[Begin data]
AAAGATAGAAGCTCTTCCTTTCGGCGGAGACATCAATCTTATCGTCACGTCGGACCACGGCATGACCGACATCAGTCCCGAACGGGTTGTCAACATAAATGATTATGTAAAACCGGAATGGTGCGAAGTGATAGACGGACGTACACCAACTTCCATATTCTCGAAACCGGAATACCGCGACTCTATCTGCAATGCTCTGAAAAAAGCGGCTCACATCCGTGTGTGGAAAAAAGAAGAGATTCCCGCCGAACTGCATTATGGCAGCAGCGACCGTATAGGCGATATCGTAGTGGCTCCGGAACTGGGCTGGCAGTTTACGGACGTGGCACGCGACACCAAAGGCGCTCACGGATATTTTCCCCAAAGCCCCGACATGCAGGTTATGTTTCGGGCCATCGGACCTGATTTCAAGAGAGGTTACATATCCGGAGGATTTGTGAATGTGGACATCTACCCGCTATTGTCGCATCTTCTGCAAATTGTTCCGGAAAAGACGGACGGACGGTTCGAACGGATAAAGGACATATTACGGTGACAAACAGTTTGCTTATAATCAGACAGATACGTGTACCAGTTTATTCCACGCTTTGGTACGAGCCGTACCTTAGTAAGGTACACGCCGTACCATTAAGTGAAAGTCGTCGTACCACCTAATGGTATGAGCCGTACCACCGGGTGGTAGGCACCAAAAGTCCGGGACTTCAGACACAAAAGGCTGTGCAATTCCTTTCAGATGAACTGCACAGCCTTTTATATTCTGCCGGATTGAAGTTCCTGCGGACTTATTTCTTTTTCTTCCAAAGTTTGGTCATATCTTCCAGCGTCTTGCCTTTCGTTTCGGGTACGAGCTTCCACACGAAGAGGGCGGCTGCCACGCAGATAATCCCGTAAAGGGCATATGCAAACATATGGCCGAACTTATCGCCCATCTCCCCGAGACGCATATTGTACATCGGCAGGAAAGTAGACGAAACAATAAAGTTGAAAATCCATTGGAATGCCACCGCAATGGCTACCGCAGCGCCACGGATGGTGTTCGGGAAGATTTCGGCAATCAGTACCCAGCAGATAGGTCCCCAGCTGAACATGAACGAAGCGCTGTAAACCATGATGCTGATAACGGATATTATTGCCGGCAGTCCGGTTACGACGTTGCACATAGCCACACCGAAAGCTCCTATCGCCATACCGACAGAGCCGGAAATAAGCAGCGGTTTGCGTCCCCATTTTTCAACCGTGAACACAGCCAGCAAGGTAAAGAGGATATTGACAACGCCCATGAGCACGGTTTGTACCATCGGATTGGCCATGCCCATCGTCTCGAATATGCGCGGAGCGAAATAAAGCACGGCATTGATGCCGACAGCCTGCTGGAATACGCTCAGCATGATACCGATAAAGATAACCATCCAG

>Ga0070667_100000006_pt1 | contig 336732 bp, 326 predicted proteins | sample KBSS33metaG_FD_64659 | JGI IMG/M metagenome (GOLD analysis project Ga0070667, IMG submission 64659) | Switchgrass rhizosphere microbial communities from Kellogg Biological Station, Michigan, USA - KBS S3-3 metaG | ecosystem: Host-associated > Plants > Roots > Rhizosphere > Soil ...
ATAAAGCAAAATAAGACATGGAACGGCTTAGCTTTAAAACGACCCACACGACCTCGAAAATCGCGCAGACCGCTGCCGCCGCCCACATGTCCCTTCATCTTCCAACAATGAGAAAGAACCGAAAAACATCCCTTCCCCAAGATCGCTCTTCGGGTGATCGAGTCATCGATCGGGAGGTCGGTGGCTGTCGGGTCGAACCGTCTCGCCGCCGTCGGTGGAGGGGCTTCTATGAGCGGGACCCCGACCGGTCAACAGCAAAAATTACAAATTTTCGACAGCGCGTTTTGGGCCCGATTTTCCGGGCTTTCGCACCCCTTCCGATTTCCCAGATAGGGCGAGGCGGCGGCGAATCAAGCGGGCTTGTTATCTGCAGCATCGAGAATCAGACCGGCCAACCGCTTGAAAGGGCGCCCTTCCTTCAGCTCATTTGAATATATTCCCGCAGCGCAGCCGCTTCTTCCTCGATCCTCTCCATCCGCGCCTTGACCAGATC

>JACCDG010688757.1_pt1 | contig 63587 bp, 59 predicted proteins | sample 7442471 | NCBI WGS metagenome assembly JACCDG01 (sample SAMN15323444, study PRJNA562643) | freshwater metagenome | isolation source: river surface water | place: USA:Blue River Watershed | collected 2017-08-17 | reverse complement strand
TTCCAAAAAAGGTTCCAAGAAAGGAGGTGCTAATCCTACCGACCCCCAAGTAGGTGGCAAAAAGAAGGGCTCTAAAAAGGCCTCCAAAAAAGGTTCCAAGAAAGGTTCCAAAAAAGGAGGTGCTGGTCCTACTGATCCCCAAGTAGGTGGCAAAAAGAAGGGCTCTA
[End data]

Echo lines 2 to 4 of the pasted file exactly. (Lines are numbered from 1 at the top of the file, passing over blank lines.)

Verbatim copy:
>Ga0070667_100000006_pt1 | contig 336732 bp, 326 predicted proteins | sample KBSS33metaG_FD_64659 | JGI IMG/M metagenome (GOLD analysis project Ga0070667, IMG submission 64659) | Switchgrass rhizosphere microbial communities from Kellogg Biological Station, Michigan, USA - KBS S3-3 metaG | ecosystem: Host-associated > Plants > Roots > Rhizosphere > Soil ...
ATAAAGCAAAATAAGACATGGAACGGCTTAGCTTTAAAACGACCCACACGACCTCGAAAATCGCGCAGACCGCTGCCGCCGCCCACATGTCCCTTCATCTTCCAACAATGAGAAAGAACCGAAAAACATCCCTTCCCCAAGATCGCTCTTCGGGTGATCGAGTCATCGATCGGGAGGTCGGTGGCTGTCGGGTCGAACCGTCTCGCCGCCGTCGGTGGAGGGGCTTCTATGAGCGGGACCCCGACCGGTCAACAGCAAAAATTACAAATTTTCGACAGCGCGTTTTGGGCCCGATTTTCCGGGCTTTCGCACCCCTTCCGATTTCCCAGATAGGGCGAGGCGGCGGCGAATCAAGCGGGCTTGTTATCTGCAGCATCGAGAATCAGACCGGCCAACCGCTTGAAAGGGCGCCCTTCCTTCAGCTCATTTGAATATATTCCCGCAGCGCAGCCGCTTCTTCCTCGATCCTCTCCATCCGCGCCTTGACCAGATC

>JACCDG010688757.1_pt1 | contig 63587 bp, 59 predicted proteins | sample 7442471 | NCBI WGS metagenome assembly JACCDG01 (sample SAMN15323444, study PRJNA562643) | freshwater metagenome | isolation source: river surface water | place: USA:Blue River Watershed | collected 2017-08-17 | reverse complement strand